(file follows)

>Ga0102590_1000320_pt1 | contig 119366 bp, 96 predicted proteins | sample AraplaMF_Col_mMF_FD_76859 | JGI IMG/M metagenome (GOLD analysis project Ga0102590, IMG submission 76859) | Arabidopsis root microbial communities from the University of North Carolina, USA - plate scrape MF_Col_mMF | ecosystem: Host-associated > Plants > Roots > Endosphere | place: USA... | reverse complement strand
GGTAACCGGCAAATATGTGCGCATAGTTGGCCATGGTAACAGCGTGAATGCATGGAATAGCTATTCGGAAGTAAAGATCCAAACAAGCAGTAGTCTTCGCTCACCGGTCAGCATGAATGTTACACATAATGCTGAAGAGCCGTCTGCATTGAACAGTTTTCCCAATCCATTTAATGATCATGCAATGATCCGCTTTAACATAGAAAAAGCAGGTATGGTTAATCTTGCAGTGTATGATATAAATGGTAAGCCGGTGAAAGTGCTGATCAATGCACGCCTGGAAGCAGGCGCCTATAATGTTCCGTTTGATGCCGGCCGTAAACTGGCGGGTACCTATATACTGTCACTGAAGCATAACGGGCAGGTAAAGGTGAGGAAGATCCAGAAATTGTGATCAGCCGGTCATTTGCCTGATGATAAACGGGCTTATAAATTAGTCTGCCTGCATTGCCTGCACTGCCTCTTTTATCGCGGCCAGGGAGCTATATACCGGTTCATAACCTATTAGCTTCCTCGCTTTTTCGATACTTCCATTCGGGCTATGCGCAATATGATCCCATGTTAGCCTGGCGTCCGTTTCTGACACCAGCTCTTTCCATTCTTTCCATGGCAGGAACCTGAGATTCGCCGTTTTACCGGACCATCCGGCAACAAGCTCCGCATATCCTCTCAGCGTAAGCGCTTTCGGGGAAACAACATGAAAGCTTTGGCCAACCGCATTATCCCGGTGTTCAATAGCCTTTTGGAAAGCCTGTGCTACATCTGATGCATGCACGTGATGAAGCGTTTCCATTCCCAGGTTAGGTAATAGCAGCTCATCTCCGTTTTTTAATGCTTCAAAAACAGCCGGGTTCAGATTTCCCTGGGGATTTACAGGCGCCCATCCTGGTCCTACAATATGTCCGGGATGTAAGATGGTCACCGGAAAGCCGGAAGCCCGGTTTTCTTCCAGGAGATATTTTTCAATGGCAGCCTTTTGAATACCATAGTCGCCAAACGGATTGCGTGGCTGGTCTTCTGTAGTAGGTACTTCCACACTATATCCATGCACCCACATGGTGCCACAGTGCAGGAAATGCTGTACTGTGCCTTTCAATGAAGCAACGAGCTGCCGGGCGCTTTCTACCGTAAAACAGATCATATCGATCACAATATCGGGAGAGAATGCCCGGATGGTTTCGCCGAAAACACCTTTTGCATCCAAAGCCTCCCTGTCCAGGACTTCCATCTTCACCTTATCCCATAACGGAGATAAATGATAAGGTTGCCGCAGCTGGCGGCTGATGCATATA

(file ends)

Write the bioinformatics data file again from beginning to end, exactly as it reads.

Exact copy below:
>Ga0102590_1000320_pt1 | contig 119366 bp, 96 predicted proteins | sample AraplaMF_Col_mMF_FD_76859 | JGI IMG/M metagenome (GOLD analysis project Ga0102590, IMG submission 76859) | Arabidopsis root microbial communities from the University of North Carolina, USA - plate scrape MF_Col_mMF | ecosystem: Host-associated > Plants > Roots > Endosphere | place: USA... | reverse complement strand
GGTAACCGGCAAATATGTGCGCATAGTTGGCCATGGTAACAGCGTGAATGCATGGAATAGCTATTCGGAAGTAAAGATCCAAACAAGCAGTAGTCTTCGCTCACCGGTCAGCATGAATGTTACACATAATGCTGAAGAGCCGTCTGCATTGAACAGTTTTCCCAATCCATTTAATGATCATGCAATGATCCGCTTTAACATAGAAAAAGCAGGTATGGTTAATCTTGCAGTGTATGATATAAATGGTAAGCCGGTGAAAGTGCTGATCAATGCACGCCTGGAAGCAGGCGCCTATAATGTTCCGTTTGATGCCGGCCGTAAACTGGCGGGTACCTATATACTGTCACTGAAGCATAACGGGCAGGTAAAGGTGAGGAAGATCCAGAAATTGTGATCAGCCGGTCATTTGCCTGATGATAAACGGGCTTATAAATTAGTCTGCCTGCATTGCCTGCACTGCCTCTTTTATCGCGGCCAGGGAGCTATATACCGGTTCATAACCTATTAGCTTCCTCGCTTTTTCGATACTTCCATTCGGGCTATGCGCAATATGATCCCATGTTAGCCTGGCGTCCGTTTCTGACACCAGCTCTTTCCATTCTTTCCATGGCAGGAACCTGAGATTCGCCGTTTTACCGGACCATCCGGCAACAAGCTCCGCATATCCTCTCAGCGTAAGCGCTTTCGGGGAAACAACATGAAAGCTTTGGCCAACCGCATTATCCCGGTGTTCAATAGCCTTTTGGAAAGCCTGTGCTACATCTGATGCATGCACGTGATGAAGCGTTTCCATTCCCAGGTTAGGTAATAGCAGCTCATCTCCGTTTTTTAATGCTTCAAAAACAGCCGGGTTCAGATTTCCCTGGGGATTTACAGGCGCCCATCCTGGTCCTACAATATGTCCGGGATGTAAGATGGTCACCGGAAAGCCGGAAGCCCGGTTTTCTTCCAGGAGATATTTTTCAATGGCAGCCTTTTGAATACCATAGTCGCCAAACGGATTGCGTGGCTGGTCTTCTGTAGTAGGTACTTCCACACTATATCCATGCACCCACATGGTGCCACAGTGCAGGAAATGCTGTACTGTGCCTTTCAATGAAGCAACGAGCTGCCGGGCGCTTTCTACCGTAAAACAGATCATATCGATCACAATATCGGGAGAGAATGCCCGGATGGTTTCGCCGAAAACACCTTTTGCATCCAAAGCCTCCCTGTCCAGGACTTCCATCTTCACCTTATCCCATAACGGAGATAAATGATAAGGTTGCCGCAGCTGGCGGCTGATGCATATA